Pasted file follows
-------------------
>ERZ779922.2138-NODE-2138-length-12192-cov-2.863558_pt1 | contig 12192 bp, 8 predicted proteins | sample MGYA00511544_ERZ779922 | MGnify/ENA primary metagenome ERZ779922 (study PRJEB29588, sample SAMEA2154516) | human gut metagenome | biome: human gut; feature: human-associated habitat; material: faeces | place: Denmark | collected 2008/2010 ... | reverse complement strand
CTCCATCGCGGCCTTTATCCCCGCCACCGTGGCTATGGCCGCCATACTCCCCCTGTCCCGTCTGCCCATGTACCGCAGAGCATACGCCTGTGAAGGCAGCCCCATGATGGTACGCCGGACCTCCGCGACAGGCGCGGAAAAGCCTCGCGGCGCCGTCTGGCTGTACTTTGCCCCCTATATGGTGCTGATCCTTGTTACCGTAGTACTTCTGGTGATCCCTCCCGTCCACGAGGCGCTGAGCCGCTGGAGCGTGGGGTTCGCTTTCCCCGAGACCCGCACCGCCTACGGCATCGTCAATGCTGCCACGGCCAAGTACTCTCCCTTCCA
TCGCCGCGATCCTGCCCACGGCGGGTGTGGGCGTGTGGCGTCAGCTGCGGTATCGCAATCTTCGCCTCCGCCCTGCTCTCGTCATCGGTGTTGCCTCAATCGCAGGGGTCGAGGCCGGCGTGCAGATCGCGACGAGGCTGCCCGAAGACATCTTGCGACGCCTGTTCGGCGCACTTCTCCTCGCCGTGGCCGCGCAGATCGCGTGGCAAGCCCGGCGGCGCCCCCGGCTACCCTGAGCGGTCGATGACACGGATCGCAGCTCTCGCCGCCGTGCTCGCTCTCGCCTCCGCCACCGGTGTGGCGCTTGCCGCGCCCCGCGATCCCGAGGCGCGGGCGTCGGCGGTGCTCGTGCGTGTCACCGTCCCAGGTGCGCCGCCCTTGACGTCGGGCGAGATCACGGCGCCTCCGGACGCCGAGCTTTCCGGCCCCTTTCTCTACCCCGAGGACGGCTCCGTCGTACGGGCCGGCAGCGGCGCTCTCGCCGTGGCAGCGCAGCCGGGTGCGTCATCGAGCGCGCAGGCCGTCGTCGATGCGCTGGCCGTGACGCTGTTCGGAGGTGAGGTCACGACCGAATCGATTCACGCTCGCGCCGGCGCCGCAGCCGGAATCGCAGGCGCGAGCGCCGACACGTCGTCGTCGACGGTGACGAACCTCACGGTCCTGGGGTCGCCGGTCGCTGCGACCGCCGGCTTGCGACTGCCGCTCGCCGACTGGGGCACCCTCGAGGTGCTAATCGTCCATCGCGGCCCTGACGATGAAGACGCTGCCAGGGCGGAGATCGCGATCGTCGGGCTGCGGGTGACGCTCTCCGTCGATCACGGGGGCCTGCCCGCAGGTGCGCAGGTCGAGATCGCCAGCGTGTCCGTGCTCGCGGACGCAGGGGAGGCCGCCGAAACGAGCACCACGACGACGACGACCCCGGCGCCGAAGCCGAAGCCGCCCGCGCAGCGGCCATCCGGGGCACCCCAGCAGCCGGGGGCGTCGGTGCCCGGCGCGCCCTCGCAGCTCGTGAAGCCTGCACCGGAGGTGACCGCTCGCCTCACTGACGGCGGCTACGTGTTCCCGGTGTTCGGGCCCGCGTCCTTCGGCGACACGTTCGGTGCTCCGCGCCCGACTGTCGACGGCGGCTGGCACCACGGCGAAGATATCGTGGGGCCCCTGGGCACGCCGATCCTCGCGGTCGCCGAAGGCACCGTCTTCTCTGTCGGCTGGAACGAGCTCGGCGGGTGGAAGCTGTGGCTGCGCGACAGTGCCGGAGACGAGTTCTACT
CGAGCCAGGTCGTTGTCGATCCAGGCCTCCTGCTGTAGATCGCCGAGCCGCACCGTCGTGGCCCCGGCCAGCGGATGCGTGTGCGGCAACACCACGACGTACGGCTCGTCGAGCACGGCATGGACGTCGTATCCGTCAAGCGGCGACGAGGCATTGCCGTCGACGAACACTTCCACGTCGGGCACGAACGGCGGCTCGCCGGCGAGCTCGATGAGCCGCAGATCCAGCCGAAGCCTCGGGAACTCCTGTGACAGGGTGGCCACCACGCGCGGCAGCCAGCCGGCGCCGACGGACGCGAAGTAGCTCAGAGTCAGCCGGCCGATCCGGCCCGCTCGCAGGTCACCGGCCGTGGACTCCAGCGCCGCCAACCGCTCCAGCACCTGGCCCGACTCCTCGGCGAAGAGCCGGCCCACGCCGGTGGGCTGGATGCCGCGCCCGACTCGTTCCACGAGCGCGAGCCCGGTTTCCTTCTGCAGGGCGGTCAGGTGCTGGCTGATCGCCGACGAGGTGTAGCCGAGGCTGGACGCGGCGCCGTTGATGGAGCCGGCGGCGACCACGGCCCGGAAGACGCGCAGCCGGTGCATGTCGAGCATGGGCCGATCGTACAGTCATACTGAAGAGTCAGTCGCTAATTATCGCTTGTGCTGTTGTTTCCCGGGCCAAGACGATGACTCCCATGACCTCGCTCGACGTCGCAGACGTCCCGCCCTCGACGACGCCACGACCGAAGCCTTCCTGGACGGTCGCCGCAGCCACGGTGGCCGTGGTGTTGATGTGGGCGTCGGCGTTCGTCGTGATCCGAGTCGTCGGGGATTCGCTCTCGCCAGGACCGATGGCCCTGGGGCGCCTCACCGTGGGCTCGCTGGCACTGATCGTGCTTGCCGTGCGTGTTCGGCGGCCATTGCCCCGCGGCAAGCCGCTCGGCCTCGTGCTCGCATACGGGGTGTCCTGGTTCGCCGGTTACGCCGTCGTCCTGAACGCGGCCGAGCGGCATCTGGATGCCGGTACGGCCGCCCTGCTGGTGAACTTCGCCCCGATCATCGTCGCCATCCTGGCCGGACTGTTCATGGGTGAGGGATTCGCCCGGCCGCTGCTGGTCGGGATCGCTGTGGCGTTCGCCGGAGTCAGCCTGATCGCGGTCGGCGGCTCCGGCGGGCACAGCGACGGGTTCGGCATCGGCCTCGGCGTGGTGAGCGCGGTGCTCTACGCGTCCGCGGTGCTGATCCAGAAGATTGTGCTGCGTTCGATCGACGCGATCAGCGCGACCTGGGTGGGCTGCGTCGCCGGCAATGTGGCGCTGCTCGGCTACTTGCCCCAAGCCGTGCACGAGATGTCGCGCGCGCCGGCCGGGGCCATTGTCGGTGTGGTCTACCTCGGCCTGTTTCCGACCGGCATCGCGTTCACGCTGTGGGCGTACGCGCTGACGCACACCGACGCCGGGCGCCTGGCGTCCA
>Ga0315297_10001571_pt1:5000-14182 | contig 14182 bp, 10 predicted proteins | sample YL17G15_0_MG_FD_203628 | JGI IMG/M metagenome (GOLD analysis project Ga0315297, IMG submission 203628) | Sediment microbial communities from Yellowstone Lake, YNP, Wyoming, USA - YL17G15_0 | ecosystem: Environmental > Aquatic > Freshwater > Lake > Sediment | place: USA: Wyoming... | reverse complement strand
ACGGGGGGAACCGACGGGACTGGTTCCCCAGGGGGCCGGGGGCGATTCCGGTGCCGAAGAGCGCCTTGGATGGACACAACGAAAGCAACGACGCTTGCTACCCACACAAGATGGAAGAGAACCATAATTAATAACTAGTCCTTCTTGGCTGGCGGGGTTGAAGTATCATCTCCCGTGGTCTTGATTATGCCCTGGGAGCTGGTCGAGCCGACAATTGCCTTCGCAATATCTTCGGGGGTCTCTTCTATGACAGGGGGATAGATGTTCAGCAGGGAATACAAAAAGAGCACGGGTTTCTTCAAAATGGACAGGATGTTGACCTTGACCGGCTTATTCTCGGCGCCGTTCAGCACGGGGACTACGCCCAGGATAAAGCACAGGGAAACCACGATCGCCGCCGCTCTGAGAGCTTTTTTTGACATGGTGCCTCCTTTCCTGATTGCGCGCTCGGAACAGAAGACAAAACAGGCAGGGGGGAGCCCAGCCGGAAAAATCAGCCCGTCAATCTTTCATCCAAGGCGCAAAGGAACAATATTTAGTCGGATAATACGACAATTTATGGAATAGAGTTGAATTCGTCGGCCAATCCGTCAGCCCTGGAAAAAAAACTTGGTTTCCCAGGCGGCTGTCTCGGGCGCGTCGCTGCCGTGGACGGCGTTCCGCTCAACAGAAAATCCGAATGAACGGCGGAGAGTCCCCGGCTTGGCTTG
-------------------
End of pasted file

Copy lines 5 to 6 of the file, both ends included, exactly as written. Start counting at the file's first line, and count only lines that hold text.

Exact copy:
>Ga0315297_10001571_pt1:5000-14182 | contig 14182 bp, 10 predicted proteins | sample YL17G15_0_MG_FD_203628 | JGI IMG/M metagenome (GOLD analysis project Ga0315297, IMG submission 203628) | Sediment microbial communities from Yellowstone Lake, YNP, Wyoming, USA - YL17G15_0 | ecosystem: Environmental > Aquatic > Freshwater > Lake > Sediment | place: USA: Wyoming... | reverse complement strand
ACGGGGGGAACCGACGGGACTGGTTCCCCAGGGGGCCGGGGGCGATTCCGGTGCCGAAGAGCGCCTTGGATGGACACAACGAAAGCAACGACGCTTGCTACCCACACAAGATGGAAGAGAACCATAATTAATAACTAGTCCTTCTTGGCTGGCGGGGTTGAAGTATCATCTCCCGTGGTCTTGATTATGCCCTGGGAGCTGGTCGAGCCGACAATTGCCTTCGCAATATCTTCGGGGGTCTCTTCTATGACAGGGGGATAGATGTTCAGCAGGGAATACAAAAAGAGCACGGGTTTCTTCAAAATGGACAGGATGTTGACCTTGACCGGCTTATTCTCGGCGCCGTTCAGCACGGGGACTACGCCCAGGATAAAGCACAGGGAAACCACGATCGCCGCCGCTCTGAGAGCTTTTTTTGACATGGTGCCTCCTTTCCTGATTGCGCGCTCGGAACAGAAGACAAAACAGGCAGGGGGGAGCCCAGCCGGAAAAATCAGCCCGTCAATCTTTCATCCAAGGCGCAAAGGAACAATATTTAGTCGGATAATACGACAATTTATGGAATAGAGTTGAATTCGTCGGCCAATCCGTCAGCCCTGGAAAAAAAACTTGGTTTCCCAGGCGGCTGTCTCGGGCGCGTCGCTGCCGTGGACGGCGTTCCGCTCAACAGAAAATCCGAATGAACGGCGGAGAGTCCCCGGCTTGGCTTG